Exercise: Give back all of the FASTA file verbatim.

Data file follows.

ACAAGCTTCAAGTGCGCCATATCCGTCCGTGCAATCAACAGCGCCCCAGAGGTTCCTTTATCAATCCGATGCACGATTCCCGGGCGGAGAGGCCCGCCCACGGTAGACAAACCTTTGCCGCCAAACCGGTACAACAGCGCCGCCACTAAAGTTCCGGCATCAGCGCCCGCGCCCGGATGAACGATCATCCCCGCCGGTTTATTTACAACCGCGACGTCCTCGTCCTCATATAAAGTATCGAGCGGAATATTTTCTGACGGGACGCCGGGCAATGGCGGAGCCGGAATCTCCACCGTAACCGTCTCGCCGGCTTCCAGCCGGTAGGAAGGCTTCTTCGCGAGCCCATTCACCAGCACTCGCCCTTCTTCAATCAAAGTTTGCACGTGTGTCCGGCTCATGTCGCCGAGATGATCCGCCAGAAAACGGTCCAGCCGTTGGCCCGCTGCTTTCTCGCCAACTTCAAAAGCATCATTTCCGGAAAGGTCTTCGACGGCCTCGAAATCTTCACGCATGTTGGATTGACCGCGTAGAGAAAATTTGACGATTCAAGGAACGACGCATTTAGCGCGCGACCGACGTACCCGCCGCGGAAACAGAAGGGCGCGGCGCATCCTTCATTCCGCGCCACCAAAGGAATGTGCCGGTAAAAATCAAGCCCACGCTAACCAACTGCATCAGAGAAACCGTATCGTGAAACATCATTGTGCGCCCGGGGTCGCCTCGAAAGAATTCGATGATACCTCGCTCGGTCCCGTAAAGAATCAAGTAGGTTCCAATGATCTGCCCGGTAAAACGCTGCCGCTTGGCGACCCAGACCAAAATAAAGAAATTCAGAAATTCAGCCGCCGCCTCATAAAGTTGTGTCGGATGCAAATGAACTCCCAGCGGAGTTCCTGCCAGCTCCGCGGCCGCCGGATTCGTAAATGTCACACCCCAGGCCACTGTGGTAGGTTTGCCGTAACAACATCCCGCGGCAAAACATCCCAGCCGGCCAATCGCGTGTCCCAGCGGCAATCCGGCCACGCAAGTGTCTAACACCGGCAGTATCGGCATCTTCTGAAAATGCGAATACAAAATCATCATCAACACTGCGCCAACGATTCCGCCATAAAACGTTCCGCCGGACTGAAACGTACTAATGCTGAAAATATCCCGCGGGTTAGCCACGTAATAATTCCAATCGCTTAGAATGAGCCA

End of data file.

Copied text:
ACAAGCTTCAAGTGCGCCATATCCGTCCGTGCAATCAACAGCGCCCCAGAGGTTCCTTTATCAATCCGATGCACGATTCCCGGGCGGAGAGGCCCGCCCACGGTAGACAAACCTTTGCCGCCAAACCGGTACAACAGCGCCGCCACTAAAGTTCCGGCATCAGCGCCCGCGCCCGGATGAACGATCATCCCCGCCGGTTTATTTACAACCGCGACGTCCTCGTCCTCATATAAAGTATCGAGCGGAATATTTTCTGACGGGACGCCGGGCAATGGCGGAGCCGGAATCTCCACCGTAACCGTCTCGCCGGCTTCCAGCCGGTAGGAAGGCTTCTTCGCGAGCCCATTCACCAGCACTCGCCCTTCTTCAATCAAAGTTTGCACGTGTGTCCGGCTCATGTCGCCGAGATGATCCGCCAGAAAACGGTCCAGCCGTTGGCCCGCTGCTTTCTCGCCAACTTCAAAAGCATCATTTCCGGAAAGGTCTTCGACGGCCTCGAAATCTTCACGCATGTTGGATTGACCGCGTAGAGAAAATTTGACGATTCAAGGAACGACGCATTTAGCGCGCGACCGACGTACCCGCCGCGGAAACAGAAGGGCGCGGCGCATCCTTCATTCCGCGCCACCAAAGGAATGTGCCGGTAAAAATCAAGCCCACGCTAACCAACTGCATCAGAGAAACCGTATCGTGAAACATCATTGTGCGCCCGGGGTCGCCTCGAAAGAATTCGATGATACCTCGCTCGGTCCCGTAAAGAATCAAGTAGGTTCCAATGATCTGCCCGGTAAAACGCTGCCGCTTGGCGACCCAGACCAAAATAAAGAAATTCAGAAATTCAGCCGCCGCCTCATAAAGTTGTGTCGGATGCAAATGAACTCCCAGCGGAGTTCCTGCCAGCTCCGCGGCCGCCGGATTCGTAAATGTCACACCCCAGGCCACTGTGGTAGGTTTGCCGTAACAACATCCCGCGGCAAAACATCCCAGCCGGCCAATCGCGTGTCCCAGCGGCAATCCGGCCACGCAAGTGTCTAACACCGGCAGTATCGGCATCTTCTGAAAATGCGAATACAAAATCATCATCAACACTGCGCCAACGATTCCGCCATAAAACGTTCCGCCGGACTGAAACGTACTAATGCTGAAAATATCCCGCGGGTTAGCCACGTAATAATTCCAATCGCTTAGAATGAGCCA